Cautious optimism among workers

A survery found that employee confidence has declined, but attitudes are better than a year ago.

Posted: September 06, 2007

Housing prices are tumbling in a slow market.

Finance companies are shedding workers faster than the seashore loses tourists after Labor Day.

And given the vagaries in the stock market, reading one's 401(k) statement can be scarier than the latest Stephen King thriller.

It's enough to give regular folks a case of the economic heebie-jeebies, according to the Hudson Employment Index, a national survey that measures employees' confidence in the workplace.

The national index for August, released yesterday, fell to its lowest point since September 2005 and lower than it was a year ago. In the Philadelphia area, there has been a precipitous decline since April, but workers remain more optimistic than they were a year ago.

"Philadelphia is a slow and steady market," said Marc Zamsky, executive vice president in the Philadelphia office of Hudson Highland Group Inc., the New York recruitment company sponsoring the index.

Unlike the U.S. Department of Labor's monthly jobs report, due out tomorrow, which measures payroll data, Hudson's index tracks workers' attitudes.

It asks about their personal finances and job security, and whether their companies will be hiring or firing in the next few months.

"When the credit crunch hits and your equity goes down and you see your 401(k) falling, there's a chance that you connect your financial status with the economy," Zamsky said.

"But objectively, I'm not seeing any signs that I've ever seen in the past of a slowing market," he said. Those signs would include a slowing or delaying of recruitment orders.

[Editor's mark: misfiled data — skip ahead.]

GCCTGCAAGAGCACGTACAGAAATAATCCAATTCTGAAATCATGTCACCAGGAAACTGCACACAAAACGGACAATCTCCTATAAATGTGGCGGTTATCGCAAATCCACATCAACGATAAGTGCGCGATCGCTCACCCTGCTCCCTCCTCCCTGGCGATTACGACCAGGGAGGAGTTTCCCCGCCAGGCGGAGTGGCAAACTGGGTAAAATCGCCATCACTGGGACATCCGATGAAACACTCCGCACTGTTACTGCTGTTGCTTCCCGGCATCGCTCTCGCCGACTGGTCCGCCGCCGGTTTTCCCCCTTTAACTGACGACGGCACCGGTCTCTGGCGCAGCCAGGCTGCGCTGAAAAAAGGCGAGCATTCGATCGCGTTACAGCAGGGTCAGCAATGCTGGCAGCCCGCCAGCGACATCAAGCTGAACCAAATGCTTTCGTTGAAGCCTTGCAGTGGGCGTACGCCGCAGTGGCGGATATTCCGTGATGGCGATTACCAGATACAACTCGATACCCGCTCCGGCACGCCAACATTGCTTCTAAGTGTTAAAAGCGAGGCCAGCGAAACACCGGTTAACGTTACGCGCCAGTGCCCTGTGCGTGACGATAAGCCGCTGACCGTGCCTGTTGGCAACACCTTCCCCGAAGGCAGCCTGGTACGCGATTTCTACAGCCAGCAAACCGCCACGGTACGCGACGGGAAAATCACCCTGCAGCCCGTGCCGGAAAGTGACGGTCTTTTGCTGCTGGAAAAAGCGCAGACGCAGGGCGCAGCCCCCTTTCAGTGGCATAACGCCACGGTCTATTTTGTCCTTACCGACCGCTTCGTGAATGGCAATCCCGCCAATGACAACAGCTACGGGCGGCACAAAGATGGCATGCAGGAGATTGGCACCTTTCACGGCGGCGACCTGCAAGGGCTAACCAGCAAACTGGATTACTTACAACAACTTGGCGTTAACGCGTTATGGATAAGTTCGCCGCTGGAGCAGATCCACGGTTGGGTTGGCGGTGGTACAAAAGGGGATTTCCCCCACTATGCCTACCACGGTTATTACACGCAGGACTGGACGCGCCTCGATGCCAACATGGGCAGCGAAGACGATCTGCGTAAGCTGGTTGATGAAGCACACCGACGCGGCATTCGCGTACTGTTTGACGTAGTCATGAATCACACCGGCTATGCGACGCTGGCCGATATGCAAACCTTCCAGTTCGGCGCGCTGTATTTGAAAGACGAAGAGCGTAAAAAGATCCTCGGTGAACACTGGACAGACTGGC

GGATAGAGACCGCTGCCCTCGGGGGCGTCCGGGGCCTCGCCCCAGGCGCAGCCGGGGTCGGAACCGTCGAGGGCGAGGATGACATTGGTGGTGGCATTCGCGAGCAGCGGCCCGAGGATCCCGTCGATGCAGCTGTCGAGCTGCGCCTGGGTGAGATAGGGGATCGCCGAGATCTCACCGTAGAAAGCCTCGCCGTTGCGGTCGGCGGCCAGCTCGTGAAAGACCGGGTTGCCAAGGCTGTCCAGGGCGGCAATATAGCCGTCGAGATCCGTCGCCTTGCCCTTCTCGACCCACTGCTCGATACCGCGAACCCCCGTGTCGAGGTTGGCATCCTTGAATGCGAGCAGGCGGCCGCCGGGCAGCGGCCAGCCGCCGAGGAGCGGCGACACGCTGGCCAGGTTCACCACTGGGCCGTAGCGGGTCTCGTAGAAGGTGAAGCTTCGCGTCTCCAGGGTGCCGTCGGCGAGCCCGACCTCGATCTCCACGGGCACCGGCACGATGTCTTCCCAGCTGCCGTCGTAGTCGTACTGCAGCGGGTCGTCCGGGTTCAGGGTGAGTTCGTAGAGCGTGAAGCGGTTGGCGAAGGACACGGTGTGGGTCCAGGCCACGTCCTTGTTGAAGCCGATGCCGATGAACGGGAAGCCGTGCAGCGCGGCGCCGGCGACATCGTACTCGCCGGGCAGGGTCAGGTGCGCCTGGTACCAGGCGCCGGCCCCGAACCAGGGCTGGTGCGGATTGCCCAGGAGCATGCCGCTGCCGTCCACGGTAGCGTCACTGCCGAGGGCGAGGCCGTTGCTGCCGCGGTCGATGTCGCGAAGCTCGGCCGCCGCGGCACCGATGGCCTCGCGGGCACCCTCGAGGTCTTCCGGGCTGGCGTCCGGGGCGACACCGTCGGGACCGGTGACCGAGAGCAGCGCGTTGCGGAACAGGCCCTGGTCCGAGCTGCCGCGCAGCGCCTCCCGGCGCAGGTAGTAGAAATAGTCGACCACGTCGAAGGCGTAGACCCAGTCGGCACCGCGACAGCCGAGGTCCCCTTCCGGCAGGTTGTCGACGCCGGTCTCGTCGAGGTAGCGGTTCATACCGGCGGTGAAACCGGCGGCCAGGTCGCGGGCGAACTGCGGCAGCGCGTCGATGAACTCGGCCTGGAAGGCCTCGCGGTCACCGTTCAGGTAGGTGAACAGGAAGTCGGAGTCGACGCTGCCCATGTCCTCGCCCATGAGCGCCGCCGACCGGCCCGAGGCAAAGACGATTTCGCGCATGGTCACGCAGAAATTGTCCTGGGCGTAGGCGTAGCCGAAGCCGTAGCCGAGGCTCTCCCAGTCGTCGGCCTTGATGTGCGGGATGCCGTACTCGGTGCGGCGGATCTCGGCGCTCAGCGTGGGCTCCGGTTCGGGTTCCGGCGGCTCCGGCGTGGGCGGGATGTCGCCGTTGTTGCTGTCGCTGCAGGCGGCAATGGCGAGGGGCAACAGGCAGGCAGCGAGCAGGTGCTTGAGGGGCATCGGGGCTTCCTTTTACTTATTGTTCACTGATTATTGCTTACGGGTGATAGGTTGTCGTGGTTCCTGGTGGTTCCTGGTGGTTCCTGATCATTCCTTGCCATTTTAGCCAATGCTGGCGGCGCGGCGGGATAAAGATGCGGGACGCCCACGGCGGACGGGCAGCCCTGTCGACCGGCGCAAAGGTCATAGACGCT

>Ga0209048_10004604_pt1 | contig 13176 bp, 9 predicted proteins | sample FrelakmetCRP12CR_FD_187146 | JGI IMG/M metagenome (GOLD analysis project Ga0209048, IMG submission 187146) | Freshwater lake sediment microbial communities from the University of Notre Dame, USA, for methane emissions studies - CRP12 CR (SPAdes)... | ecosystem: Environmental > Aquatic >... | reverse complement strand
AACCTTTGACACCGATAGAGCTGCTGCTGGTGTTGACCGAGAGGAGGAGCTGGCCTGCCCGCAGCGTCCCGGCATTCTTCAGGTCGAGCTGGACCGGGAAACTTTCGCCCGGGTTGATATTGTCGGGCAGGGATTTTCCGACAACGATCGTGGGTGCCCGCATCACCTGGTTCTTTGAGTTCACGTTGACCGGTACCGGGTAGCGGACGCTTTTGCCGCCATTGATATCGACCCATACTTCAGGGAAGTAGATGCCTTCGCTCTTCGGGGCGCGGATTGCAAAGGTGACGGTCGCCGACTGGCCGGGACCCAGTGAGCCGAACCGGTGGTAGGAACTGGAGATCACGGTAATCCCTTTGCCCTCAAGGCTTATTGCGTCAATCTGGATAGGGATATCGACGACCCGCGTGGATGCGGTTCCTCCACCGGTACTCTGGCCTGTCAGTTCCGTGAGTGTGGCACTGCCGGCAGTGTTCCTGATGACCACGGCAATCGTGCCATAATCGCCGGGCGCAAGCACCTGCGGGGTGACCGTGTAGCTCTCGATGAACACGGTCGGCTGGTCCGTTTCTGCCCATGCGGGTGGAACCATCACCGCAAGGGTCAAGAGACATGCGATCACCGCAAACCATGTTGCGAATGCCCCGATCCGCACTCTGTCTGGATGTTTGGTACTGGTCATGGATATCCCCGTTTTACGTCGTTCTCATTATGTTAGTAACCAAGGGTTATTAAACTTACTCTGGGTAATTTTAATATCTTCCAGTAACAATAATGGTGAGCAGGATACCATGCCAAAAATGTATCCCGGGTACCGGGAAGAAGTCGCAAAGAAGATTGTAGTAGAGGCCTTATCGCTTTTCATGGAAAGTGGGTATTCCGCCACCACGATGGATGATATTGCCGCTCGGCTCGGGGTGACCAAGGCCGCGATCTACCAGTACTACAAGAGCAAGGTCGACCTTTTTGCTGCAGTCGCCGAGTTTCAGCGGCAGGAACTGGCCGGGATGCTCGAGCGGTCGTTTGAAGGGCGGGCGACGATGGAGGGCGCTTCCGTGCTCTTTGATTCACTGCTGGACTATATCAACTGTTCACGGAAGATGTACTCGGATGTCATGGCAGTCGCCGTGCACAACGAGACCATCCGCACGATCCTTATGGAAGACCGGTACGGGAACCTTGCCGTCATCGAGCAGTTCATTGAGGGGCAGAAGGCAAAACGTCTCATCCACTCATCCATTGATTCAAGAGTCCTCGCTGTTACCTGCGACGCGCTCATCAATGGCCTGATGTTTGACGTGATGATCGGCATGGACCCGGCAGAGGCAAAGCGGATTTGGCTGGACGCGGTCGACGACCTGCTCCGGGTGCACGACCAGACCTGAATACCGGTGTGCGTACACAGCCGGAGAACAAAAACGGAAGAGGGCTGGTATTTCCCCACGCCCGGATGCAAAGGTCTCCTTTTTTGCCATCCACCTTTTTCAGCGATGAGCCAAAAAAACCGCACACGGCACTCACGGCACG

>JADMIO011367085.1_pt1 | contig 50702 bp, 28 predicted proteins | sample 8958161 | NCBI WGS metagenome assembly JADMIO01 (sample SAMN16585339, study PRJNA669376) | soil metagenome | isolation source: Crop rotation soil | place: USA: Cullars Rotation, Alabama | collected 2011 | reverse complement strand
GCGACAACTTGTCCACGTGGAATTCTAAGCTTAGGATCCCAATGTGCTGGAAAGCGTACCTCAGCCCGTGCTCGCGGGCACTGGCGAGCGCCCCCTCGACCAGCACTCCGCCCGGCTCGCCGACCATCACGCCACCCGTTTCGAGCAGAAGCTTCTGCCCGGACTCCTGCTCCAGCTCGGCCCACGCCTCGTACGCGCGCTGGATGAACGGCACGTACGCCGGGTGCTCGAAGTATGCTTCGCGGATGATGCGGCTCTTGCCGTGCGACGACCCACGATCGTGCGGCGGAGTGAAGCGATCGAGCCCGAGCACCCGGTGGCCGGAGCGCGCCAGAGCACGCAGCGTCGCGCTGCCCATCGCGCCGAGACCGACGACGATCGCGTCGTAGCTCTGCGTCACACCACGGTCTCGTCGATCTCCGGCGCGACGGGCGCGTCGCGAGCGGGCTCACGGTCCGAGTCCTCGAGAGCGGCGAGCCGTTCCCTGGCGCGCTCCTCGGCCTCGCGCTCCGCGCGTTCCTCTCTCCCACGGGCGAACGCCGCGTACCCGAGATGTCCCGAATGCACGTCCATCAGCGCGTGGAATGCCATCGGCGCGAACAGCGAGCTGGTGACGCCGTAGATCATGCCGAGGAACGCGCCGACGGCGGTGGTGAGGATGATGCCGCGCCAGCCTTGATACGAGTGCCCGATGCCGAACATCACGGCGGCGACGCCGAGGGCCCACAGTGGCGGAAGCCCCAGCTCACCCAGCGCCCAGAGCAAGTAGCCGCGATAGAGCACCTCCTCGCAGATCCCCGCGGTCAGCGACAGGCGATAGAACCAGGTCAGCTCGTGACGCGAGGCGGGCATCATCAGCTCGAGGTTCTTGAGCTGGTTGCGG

Still, the number of people in the Philadelphia area describing their personal financial situation as poor has increased. An increasing number see stability, but not growth, in their prospects. And there is an uptick in the percentage worried about losing their jobs, according to the index.

Moreover, a separate survey released yesterday painted a discouraging picture for hiring nationally. U.S. companies added 38,000 jobs in August, the fewest since June 2003, according to the report, based on payroll data by ADP Employer Services.

Economists had forecast an increase of 80,000, according to the median estimate of 21 economists surveyed by Bloomberg News.

Also, planned layoffs in August surged to 79,459, the second-highest total of the year, with nearly half the cuts coming in the financial sector, Challenger, Gray & Christmas Inc., the Chicago outplacement firm, said in its own report released yesterday.

"We have not seen such a rapid descent since the airlines shed thousands of workers in the wake of Sept. 11," chief executive officer John Challenger said in a statement.

A fourth survey yesterday,'s Employment Index, saw a slight rebound of online postings in August after the traditionally slow months of June and July. But the annual bounce-back was less than it was in prior years.

Retail hiring was slow, Monster said. However, stores are still recruiting.

Retailers at the Philadelphia Premium Outlets, the 100-store center opening in November in Limerick, hope to find at least 500 employees at tomorrow's job fair at the Valley Forge Convention Center.

Finding them could be a challenge given Montgomery County's low unemployment rate of 3.3 percent.

But Michele Rothstein, the center's spokeswoman, said it expected to draw at least some of the 800 employees it needs from Norristown and Pottstown, where the unemployment rate is a little higher.

"These are jobs that are coveted by people who enjoy retailing," she said.

Metro Areas

The August Hudson employment index for selected cities. December 2003 = 100.






New York97.0

Los Angeles96.4



SOURCE: Hudson Highland Group Inc.

Contact staff writer Jane M. Von Bergen at 215-854-2769 or

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